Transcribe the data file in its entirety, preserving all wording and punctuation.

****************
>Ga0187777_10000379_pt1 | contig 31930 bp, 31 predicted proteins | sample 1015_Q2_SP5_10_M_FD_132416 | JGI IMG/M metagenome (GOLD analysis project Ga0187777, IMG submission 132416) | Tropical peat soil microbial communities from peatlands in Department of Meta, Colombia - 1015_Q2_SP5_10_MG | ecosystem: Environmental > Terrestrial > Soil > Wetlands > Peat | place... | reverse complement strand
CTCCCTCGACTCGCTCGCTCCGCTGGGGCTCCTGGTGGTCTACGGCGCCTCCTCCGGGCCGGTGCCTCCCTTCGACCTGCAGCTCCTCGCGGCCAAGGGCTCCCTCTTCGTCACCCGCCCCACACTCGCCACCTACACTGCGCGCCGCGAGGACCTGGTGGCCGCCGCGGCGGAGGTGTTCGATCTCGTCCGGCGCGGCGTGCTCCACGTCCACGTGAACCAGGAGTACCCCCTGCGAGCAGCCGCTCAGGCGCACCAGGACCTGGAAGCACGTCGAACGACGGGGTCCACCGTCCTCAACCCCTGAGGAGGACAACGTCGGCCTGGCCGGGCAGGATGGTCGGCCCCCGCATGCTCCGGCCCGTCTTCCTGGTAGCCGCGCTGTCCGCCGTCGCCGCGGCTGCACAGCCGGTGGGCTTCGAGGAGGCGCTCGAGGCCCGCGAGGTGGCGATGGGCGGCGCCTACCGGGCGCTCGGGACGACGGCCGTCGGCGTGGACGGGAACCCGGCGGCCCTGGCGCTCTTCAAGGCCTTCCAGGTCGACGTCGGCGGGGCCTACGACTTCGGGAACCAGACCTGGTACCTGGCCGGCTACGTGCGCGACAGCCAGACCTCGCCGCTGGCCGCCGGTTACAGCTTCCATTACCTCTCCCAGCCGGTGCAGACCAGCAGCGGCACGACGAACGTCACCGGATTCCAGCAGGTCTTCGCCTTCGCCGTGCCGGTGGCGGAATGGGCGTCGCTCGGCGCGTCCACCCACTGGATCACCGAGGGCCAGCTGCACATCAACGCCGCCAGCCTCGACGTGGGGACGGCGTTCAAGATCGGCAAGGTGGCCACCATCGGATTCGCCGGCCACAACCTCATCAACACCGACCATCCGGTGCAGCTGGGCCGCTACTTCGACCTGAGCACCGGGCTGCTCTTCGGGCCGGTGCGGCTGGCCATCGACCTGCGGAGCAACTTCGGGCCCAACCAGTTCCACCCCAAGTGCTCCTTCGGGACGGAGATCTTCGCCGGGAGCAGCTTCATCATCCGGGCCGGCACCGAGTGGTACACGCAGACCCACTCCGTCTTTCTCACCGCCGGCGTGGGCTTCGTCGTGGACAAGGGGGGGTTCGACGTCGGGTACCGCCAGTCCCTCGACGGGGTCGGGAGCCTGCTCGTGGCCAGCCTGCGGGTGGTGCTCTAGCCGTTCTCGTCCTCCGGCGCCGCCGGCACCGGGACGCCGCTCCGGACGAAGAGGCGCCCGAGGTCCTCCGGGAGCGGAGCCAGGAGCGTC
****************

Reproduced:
>Ga0187777_10000379_pt1 | contig 31930 bp, 31 predicted proteins | sample 1015_Q2_SP5_10_M_FD_132416 | JGI IMG/M metagenome (GOLD analysis project Ga0187777, IMG submission 132416) | Tropical peat soil microbial communities from peatlands in Department of Meta, Colombia - 1015_Q2_SP5_10_MG | ecosystem: Environmental > Terrestrial > Soil > Wetlands > Peat | place... | reverse complement strand
CTCCCTCGACTCGCTCGCTCCGCTGGGGCTCCTGGTGGTCTACGGCGCCTCCTCCGGGCCGGTGCCTCCCTTCGACCTGCAGCTCCTCGCGGCCAAGGGCTCCCTCTTCGTCACCCGCCCCACACTCGCCACCTACACTGCGCGCCGCGAGGACCTGGTGGCCGCCGCGGCGGAGGTGTTCGATCTCGTCCGGCGCGGCGTGCTCCACGTCCACGTGAACCAGGAGTACCCCCTGCGAGCAGCCGCTCAGGCGCACCAGGACCTGGAAGCACGTCGAACGACGGGGTCCACCGTCCTCAACCCCTGAGGAGGACAACGTCGGCCTGGCCGGGCAGGATGGTCGGCCCCCGCATGCTCCGGCCCGTCTTCCTGGTAGCCGCGCTGTCCGCCGTCGCCGCGGCTGCACAGCCGGTGGGCTTCGAGGAGGCGCTCGAGGCCCGCGAGGTGGCGATGGGCGGCGCCTACCGGGCGCTCGGGACGACGGCCGTCGGCGTGGACGGGAACCCGGCGGCCCTGGCGCTCTTCAAGGCCTTCCAGGTCGACGTCGGCGGGGCCTACGACTTCGGGAACCAGACCTGGTACCTGGCCGGCTACGTGCGCGACAGCCAGACCTCGCCGCTGGCCGCCGGTTACAGCTTCCATTACCTCTCCCAGCCGGTGCAGACCAGCAGCGGCACGACGAACGTCACCGGATTCCAGCAGGTCTTCGCCTTCGCCGTGCCGGTGGCGGAATGGGCGTCGCTCGGCGCGTCCACCCACTGGATCACCGAGGGCCAGCTGCACATCAACGCCGCCAGCCTCGACGTGGGGACGGCGTTCAAGATCGGCAAGGTGGCCACCATCGGATTCGCCGGCCACAACCTCATCAACACCGACCATCCGGTGCAGCTGGGCCGCTACTTCGACCTGAGCACCGGGCTGCTCTTCGGGCCGGTGCGGCTGGCCATCGACCTGCGGAGCAACTTCGGGCCCAACCAGTTCCACCCCAAGTGCTCCTTCGGGACGGAGATCTTCGCCGGGAGCAGCTTCATCATCCGGGCCGGCACCGAGTGGTACACGCAGACCCACTCCGTCTTTCTCACCGCCGGCGTGGGCTTCGTCGTGGACAAGGGGGGGTTCGACGTCGGGTACCGCCAGTCCCTCGACGGGGTCGGGAGCCTGCTCGTGGCCAGCCTGCGGGTGGTGCTCTAGCCGTTCTCGTCCTCCGGCGCCGCCGGCACCGGGACGCCGCTCCGGACGAAGAGGCGCCCGAGGTCCTCCGGGAGCGGAGCCAGGAGCGTC